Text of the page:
In the near future, new footpaths and bridle paths should allow a circular journey, allowing one to walk along the north edge of Manor farm back to the MGLG car park. That in itself will be better than the Moor Green Lakes reserve, where there is no footpath along its northern edge.
Much was happening on my little stomp. Our pump was not pumping. I wonder if it has run out of diesel? Subsequently, lake levels in Cormorant lake and Finch pond were on the high side. Manor lake, however, was on the low side - exposing the mud flats on Manor lake north. These were promptly taken over by gull type things, Lapwings, etc. Mudflats are desperately popular with all sorts of birds. The ones on the west of Cormorant lake are particularly popular.
Workmen were installing more of the snazzy sides to the Bailey bridge. I wonder if insufficient were ordered first time round or perhaps the delivery was short? In any case not only were the yellow sides being welded into place, the paintwork was being touched up. Now that is attention to detail.
Seems odd to be installing these bridge sides now - assuming they are the final design for the bridge once restoration is complete. They are subject to possible damage as various heavy plant trundle across the bridge.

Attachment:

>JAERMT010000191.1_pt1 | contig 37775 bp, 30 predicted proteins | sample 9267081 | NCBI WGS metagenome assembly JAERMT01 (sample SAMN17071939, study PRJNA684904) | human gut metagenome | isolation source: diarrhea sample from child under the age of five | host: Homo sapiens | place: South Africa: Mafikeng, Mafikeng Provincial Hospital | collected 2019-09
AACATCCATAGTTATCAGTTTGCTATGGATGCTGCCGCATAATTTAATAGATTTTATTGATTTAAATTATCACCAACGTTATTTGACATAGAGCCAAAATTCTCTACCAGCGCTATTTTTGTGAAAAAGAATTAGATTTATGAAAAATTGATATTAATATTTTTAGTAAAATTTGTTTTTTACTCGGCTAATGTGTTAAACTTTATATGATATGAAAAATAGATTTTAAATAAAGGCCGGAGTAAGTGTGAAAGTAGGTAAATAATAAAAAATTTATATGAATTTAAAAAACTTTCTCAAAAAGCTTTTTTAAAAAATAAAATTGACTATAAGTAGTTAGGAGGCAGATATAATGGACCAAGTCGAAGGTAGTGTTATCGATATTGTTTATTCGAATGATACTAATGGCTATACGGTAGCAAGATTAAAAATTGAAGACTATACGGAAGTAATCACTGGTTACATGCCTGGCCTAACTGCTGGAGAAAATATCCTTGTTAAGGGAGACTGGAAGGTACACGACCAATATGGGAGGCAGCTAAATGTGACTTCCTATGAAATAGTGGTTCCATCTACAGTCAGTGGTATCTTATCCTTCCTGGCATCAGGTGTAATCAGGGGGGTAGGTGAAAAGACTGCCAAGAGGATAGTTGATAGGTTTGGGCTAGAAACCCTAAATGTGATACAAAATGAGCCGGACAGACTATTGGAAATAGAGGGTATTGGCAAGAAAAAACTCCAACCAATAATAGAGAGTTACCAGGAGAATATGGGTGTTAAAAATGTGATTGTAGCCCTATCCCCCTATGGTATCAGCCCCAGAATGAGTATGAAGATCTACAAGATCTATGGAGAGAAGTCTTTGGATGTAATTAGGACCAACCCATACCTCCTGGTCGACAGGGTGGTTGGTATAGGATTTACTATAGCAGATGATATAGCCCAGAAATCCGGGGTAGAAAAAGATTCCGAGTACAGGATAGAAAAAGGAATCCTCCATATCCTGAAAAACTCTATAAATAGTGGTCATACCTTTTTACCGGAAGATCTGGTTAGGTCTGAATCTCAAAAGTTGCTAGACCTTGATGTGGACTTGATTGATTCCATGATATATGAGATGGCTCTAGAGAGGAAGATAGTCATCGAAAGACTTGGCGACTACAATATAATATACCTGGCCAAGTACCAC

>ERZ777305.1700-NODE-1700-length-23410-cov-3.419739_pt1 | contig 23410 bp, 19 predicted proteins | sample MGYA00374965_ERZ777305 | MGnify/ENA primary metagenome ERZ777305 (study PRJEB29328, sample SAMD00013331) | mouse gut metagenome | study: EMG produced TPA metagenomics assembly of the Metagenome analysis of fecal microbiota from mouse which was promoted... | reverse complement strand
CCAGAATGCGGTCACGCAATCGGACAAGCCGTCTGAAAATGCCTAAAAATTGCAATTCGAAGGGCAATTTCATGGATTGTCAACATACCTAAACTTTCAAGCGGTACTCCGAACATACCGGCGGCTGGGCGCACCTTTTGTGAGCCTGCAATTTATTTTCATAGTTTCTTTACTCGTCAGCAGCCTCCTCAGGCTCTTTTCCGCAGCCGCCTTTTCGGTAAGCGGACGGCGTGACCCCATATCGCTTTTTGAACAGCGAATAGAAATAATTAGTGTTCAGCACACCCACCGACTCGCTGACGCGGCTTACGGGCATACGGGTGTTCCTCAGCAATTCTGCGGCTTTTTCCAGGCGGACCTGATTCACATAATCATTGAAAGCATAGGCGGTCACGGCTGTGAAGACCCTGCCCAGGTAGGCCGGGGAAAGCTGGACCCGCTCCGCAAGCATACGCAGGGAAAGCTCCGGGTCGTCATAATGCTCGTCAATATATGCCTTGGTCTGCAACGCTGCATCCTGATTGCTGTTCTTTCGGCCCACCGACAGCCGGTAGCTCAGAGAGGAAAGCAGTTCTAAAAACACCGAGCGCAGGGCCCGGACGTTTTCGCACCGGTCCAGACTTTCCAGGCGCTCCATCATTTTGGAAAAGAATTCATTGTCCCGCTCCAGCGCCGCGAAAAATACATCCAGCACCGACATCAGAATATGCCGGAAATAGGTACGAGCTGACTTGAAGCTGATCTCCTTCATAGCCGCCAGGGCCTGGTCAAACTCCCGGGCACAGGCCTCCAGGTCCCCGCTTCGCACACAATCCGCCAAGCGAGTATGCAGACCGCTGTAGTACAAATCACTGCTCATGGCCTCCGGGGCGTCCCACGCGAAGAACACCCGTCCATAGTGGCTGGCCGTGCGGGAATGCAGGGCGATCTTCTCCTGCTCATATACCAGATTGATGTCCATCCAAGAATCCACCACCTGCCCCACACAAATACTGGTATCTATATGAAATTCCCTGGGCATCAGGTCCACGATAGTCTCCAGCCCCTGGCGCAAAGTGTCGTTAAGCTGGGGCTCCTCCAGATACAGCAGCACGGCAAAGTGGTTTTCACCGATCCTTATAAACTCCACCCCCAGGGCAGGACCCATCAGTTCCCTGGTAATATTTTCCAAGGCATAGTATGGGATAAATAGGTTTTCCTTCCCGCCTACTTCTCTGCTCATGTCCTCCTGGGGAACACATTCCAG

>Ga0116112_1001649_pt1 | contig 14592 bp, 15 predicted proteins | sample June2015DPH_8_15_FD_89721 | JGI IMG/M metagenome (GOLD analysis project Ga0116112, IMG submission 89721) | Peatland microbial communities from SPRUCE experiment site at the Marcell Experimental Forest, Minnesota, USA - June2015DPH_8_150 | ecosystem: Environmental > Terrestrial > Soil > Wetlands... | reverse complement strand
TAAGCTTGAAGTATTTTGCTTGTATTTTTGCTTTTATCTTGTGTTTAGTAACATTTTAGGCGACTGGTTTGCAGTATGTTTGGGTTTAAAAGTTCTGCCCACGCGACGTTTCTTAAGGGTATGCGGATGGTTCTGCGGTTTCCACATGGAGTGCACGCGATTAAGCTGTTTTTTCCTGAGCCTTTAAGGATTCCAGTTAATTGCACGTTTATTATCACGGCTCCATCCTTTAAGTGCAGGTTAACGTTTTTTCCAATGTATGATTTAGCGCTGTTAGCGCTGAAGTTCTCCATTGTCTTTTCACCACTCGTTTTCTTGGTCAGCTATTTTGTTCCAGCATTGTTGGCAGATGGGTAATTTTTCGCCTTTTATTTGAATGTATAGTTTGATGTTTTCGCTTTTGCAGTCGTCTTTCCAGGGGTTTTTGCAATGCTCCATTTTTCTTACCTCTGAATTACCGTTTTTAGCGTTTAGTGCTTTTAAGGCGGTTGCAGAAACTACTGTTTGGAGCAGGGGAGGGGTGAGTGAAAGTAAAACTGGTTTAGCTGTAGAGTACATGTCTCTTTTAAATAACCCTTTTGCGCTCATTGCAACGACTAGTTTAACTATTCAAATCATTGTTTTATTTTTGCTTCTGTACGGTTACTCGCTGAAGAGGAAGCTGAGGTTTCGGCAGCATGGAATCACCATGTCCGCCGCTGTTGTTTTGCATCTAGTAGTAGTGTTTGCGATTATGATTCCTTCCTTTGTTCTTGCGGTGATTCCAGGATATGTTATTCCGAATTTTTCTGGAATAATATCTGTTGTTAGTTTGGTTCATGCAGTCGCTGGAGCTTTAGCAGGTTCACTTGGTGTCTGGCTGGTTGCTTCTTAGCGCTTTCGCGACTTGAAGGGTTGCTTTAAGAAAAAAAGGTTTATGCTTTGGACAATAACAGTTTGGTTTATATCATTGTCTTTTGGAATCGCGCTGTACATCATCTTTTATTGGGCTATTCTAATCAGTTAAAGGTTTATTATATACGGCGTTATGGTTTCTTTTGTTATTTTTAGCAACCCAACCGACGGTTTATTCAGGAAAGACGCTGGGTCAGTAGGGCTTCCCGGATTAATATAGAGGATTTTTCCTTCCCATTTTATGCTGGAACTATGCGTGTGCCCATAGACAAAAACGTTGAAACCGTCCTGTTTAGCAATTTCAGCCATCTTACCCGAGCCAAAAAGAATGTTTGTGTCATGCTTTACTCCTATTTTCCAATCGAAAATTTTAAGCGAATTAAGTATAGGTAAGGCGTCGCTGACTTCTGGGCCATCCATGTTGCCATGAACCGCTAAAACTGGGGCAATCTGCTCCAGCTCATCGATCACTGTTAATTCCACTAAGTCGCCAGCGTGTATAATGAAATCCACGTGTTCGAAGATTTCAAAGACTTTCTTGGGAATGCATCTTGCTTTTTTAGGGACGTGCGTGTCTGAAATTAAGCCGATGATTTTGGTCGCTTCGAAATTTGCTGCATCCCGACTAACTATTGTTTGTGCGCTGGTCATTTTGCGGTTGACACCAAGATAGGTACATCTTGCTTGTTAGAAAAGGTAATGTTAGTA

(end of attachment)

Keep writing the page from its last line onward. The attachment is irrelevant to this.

Moving on swiftly from that contentious statement. I hopped over the gate on the Longwater road to take a good look at what was happening with all the piles of soil I could see from said road. NOTE: normally I wouldn't do this on a week day, due to the heavy plant trundling around the site. However, this particular morning it was obvious there would be no lorries, diggers or bulldozers on Manor farm; partly due to the two transits sat on the Bailey bridge.
Inert have been exceedingly busy gouging out deep trenches and building heaps of soil around the Longwater road entrance. The whole thing reminded me of a tank assault course; heighten by the caterpillar tracks along the sides and top of one of the spoil heaps. I know travellers are a pest, but these 'defences' are on a truly heroic scale...or are they?
There used to be a large slab of concrete a few yards in from the Longwater road entrance. I often puzzled over it, as well as taking a short respite from all the mud by walking over it. I could never work out what it was, why it was there and, more importantly, why it hadn't been dug up. Perhaps the mighty trench and considerable quantity of earth movement are a clue. Was it, we wonder, not merely a slab of concrete but, instead, some sort of large storage structure?
Chandlers farm was surprisingly quiet. There was one bulldozer merrily trundling around the north west edge of this site, but compared to previous weeks, all was deserted. This is not to say that a mighty amount hadn't occurred earlier in the week or that activity picked up after I had returned home. Then there is the question of Easter - perhaps the workers had taken a well earned rest.
More will be revealed next week; perhaps.
There appeared far more Skylark around this year then in previous years. The air was full of their song. Which is good, considering their endangered state in this country. Lapwings were having a good territorial fight - I think there is a nesting pair on the north part of Cormorant lake, up by the grasslands.
Oyster catchers are nesting on Plover island on the Moor Green Lakes reserve - all our hard work on winter mornings, clearing the islands and shore line, has paid off.